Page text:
Hundreds line up for Palin book signing

'AMERICA BY HEART': Portable toilets outside weren't needed.

December 18, 2010 

Hundreds turned out Saturday for former Alaska Gov. Sarah Palin's book signing at the Anchorage Dimond Boulevard Costco store.

It was her first public appearance in Alaska since she appeared at a political rally for then-U.S. Senate candidate Joe Miller in late October.

Christmas music played as Palin and husband Todd sat at a decorated table between 11 a.m. and 2 p.m. signing copies of Palin's bestselling "America By Heart." The Palins chatted with book buyers as the line passed through a curtained area, where the signings took place. News photographers inside and gawkers outside the curtains angled to snap photos of the Palins.

Several times onlookers caught a glimpse of the Palins and exclaimed, "Oh! There she is!" Security kicked out at least two people -- a woman with a "Worst Governor Ever" shirt, and a blogger critical of Palin who claimed security escorted him out after Todd recognized him.

The store was prepared to give out paper wristbands to 1,000 customers, assuring the first 500 they would see Palin. The next 500 had no guarantee; however, fewer than that showed up.

Each person who had a Costco receipt for up to two books was given a wristband and a number on a piece of paper. At the front of the line, just before coming face to face with Alaska's possibly most widely known resident, they placed the number atop their coats and belongings, which went into plastic bins to be retrieved later.

A line that started forming in the single-digit temperatures before sunup numbered about 200 at 9 a.m. By the midway point of the event, fewer than 500 had passed through, Costco general manager Trevor Desatoff said: "We're having a good flow, and people are able to get their books signed, and so far it looks like ... whoever wants a book signed during the time is going to be able to, at least so far, and people who need to get a little Christmas shopping can do that too."

The store had portable toilets outside the night before, Desatoff said, but nobody camped out overnight in the subzero cold.

"Some of our members want this and some don't," Desatoff. "It's kind of like skim milk. Some people want it; some don't. It's not for us to decide what's right or wrong."

The store often hosts authors for book signings, Desatoff said. They'd welcome any best-selling author, including President Barack Obama if he wanted to come, Desatoff said.

Palin's celebrity was the draw for most, including some who didn't fall on the same end of the political spectrum but wanted to give a signed book to family members who were more devoted Palin followers.

"It was very cold this morning but I'm glad I did it; it's for my mother-in-law," said Dee Allenbrand, a Democrat. "Now I'm going to the post office to mail these; they have to get there."

Annette McKee and daughter-in-law April Merchant with Alaska Assistance Dogs brought a goldendoodle service dog, Sir Duke, through the book signing area. The Palins signed Duke's vest.

Duke knows how to "read" by recognizing different commands on pieces of paper in a notebook, which Merchant demonstrated in an aisle at Costco.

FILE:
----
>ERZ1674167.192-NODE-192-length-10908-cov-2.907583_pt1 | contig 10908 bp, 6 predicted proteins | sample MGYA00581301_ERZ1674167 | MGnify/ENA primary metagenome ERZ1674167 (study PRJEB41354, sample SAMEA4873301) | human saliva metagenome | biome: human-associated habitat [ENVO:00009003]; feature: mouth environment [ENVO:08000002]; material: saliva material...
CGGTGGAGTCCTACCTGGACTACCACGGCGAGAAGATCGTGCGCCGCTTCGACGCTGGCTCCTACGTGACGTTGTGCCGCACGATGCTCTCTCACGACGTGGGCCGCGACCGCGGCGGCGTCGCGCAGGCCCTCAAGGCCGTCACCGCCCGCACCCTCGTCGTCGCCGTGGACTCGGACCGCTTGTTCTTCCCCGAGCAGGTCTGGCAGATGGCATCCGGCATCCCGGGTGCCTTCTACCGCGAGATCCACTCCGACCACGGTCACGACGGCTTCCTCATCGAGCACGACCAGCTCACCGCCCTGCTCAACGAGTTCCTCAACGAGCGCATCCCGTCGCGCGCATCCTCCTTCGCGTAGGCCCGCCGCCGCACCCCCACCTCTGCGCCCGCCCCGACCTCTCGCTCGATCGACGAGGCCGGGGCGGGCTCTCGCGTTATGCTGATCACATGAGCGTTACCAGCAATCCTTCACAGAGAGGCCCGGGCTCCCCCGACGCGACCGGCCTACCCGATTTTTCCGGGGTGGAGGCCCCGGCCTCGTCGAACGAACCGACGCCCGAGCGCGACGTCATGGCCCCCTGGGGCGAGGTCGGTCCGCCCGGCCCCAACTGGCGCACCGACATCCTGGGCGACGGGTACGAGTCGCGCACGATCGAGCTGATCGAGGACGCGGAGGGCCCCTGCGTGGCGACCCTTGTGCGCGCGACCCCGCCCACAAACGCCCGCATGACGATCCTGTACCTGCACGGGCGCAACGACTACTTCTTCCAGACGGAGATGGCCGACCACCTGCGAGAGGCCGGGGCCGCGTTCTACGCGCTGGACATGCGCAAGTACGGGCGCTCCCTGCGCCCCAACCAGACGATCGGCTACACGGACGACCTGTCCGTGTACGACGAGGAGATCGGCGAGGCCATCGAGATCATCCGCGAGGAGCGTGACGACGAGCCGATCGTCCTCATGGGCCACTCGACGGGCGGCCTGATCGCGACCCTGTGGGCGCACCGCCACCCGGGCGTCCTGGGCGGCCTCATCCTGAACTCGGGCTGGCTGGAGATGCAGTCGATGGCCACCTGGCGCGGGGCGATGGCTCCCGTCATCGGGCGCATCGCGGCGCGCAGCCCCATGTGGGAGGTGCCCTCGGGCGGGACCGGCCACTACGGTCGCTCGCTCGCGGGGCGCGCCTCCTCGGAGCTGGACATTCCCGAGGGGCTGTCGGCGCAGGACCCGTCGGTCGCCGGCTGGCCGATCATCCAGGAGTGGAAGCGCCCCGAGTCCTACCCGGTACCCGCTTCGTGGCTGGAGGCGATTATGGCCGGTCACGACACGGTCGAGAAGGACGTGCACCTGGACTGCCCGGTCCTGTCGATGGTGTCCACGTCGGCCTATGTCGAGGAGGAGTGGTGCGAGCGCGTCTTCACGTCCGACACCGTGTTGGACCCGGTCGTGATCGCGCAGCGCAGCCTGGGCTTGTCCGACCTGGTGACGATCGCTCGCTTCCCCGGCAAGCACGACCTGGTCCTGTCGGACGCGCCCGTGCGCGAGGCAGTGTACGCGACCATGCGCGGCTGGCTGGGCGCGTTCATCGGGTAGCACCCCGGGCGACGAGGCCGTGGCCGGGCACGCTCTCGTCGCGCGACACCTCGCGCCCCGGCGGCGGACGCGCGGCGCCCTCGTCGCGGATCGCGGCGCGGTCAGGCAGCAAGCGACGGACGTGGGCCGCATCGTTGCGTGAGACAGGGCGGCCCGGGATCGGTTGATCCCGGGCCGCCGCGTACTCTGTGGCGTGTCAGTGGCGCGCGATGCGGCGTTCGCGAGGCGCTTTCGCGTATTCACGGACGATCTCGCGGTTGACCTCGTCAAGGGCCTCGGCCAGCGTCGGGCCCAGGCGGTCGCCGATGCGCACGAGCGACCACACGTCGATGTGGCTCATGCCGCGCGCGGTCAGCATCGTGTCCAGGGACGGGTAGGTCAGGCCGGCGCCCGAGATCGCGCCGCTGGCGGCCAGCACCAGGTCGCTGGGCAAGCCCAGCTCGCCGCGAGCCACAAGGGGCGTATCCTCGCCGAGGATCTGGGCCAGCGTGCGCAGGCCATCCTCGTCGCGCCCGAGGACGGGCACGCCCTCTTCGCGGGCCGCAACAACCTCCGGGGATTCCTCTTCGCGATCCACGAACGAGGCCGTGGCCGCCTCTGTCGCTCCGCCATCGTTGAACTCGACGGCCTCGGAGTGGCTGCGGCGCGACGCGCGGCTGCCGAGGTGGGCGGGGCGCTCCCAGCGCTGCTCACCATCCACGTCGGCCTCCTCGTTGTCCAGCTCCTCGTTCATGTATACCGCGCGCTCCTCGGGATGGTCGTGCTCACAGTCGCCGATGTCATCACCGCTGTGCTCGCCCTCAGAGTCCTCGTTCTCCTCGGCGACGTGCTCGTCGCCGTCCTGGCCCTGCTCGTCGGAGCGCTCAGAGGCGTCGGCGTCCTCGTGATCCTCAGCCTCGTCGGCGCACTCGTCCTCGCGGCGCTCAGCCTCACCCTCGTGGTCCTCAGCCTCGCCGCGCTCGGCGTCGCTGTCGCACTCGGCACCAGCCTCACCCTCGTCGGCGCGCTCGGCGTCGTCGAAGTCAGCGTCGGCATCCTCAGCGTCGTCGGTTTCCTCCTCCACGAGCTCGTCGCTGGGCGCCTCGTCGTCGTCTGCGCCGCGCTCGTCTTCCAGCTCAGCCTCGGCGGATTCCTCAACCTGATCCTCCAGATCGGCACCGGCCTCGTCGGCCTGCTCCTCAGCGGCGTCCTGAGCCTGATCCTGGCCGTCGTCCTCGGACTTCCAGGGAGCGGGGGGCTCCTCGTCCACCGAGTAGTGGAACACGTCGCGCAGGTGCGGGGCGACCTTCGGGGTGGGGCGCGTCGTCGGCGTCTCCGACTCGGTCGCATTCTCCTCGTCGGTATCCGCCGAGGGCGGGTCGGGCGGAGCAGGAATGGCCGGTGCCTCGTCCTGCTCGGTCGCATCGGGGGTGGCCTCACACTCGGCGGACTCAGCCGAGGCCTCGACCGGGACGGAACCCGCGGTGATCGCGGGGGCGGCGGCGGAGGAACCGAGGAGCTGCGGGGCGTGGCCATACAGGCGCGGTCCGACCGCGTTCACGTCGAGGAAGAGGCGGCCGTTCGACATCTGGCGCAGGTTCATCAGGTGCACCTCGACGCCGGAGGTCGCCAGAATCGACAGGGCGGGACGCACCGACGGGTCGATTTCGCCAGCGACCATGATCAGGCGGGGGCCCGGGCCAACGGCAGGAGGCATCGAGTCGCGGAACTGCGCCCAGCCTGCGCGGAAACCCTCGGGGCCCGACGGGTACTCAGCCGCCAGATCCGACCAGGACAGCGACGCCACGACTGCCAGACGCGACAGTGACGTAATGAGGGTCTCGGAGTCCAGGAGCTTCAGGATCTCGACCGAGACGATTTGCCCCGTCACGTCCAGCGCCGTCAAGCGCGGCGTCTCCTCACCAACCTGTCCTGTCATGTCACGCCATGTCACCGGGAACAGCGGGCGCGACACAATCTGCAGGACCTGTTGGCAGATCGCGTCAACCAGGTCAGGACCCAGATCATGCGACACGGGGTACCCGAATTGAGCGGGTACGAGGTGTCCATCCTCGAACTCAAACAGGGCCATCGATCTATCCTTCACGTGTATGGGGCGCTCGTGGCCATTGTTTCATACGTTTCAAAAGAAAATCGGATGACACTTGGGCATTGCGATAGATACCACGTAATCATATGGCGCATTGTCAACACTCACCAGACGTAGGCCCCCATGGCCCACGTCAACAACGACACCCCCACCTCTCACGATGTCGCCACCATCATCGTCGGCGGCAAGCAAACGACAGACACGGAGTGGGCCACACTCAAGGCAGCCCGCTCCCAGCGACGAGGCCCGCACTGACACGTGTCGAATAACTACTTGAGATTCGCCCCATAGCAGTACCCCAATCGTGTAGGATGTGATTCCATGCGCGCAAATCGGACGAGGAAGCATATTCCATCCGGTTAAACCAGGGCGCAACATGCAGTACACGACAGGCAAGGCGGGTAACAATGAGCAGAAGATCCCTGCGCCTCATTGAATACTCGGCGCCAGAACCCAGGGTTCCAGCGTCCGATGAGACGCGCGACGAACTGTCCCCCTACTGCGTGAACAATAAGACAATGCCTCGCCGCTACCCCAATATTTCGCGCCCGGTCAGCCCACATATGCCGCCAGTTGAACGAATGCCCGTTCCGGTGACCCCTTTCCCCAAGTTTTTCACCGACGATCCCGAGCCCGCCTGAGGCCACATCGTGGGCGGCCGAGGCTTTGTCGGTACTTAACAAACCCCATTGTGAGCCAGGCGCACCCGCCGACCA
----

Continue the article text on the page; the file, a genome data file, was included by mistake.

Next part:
But could he read Sarah Palin's book?

"No, he can't read her book, but he likes to read," McKee said.

Duke extended a paw to Merchant, who held a piece of paper with "high-five" written on it.

Merchant is not a fan of Palin's politics.

"Politically, no, but as a person, and as a woman, I totally respect her, and as a mom. I have the highest respect for her," said Merchant, who said she is not affiliated with any particular political party.

"I think she's great for our state," McKee said. "I think her reality show is really good, her scenery in her show, it's so gorgeous, people have to come here and see what we have. And it's good TV. She's fun to watch."

When asked if they considered Palin mostly a celebrity or mostly a politician, people at the signing said she was both.

Chuck and Kathy Lyons are major supporters and said Palin was still a politician first and foremost.

"She's getting everybody stirred up, one way or the other, and that's good. People are talking, that's the thing," said Chuck, an off-duty Costco employee.

"I think she really is serving Alaska great, and I know a lot of people thought she was wrong in stepping down as governor but I think she did it for us," Kathy said. "Because a lot of money was being spent through the state because of that, through lawsuits and everything. I think she's really got a good mind."

Chuck said he usually tells people he wouldn't want to vote for Palin in the 2012 presidential election.

"I say she's doing more good for the benefit of Alaska right now," Chuck said. "I mean, she's on the news, and everybody wants to hear about Alaska, so she's doing more good than bad."

"She can make more money, say what she wants, to who she wants, whenever she wants, no repercussions, and stir the pot," he said. "Keep it going."


Find Casey Grove online at adn.com/contact/casey.grove or call him at 257-4589.

Anchorage Daily News is pleased to provide this opportunity to share information, experiences and observations about what's in the news. Some of the comments may be reprinted elsewhere in the site or in the newspaper. We encourage lively, open debate on the issues of the day, and ask that you refrain from profanity, hate speech, personal comments and remarks that are off point. Thank you for taking the time to offer your thoughts.

Commenting FAQs | Terms of Service